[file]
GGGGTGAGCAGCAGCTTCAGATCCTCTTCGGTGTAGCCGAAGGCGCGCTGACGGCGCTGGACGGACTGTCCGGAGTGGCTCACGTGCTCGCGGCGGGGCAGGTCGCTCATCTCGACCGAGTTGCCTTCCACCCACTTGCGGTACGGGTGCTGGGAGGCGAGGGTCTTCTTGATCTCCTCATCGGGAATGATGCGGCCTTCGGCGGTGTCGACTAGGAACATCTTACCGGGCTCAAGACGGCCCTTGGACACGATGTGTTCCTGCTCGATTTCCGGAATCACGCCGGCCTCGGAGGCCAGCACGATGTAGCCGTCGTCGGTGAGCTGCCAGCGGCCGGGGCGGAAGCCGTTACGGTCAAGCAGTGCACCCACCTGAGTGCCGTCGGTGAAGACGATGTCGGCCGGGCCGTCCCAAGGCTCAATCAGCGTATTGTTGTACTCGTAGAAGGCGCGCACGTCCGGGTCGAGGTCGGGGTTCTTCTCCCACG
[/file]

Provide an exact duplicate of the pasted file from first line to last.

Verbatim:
GGGGTGAGCAGCAGCTTCAGATCCTCTTCGGTGTAGCCGAAGGCGCGCTGACGGCGCTGGACGGACTGTCCGGAGTGGCTCACGTGCTCGCGGCGGGGCAGGTCGCTCATCTCGACCGAGTTGCCTTCCACCCACTTGCGGTACGGGTGCTGGGAGGCGAGGGTCTTCTTGATCTCCTCATCGGGAATGATGCGGCCTTCGGCGGTGTCGACTAGGAACATCTTACCGGGCTCAAGACGGCCCTTGGACACGATGTGTTCCTGCTCGATTTCCGGAATCACGCCGGCCTCGGAGGCCAGCACGATGTAGCCGTCGTCGGTGAGCTGCCAGCGGCCGGGGCGGAAGCCGTTACGGTCAAGCAGTGCACCCACCTGAGTGCCGTCGGTGAAGACGATGTCGGCCGGGCCGTCCCAAGGCTCAATCAGCGTATTGTTGTACTCGTAGAAGGCGCGCACGTCCGGGTCGAGGTCGGGGTTCTTCTCCCACG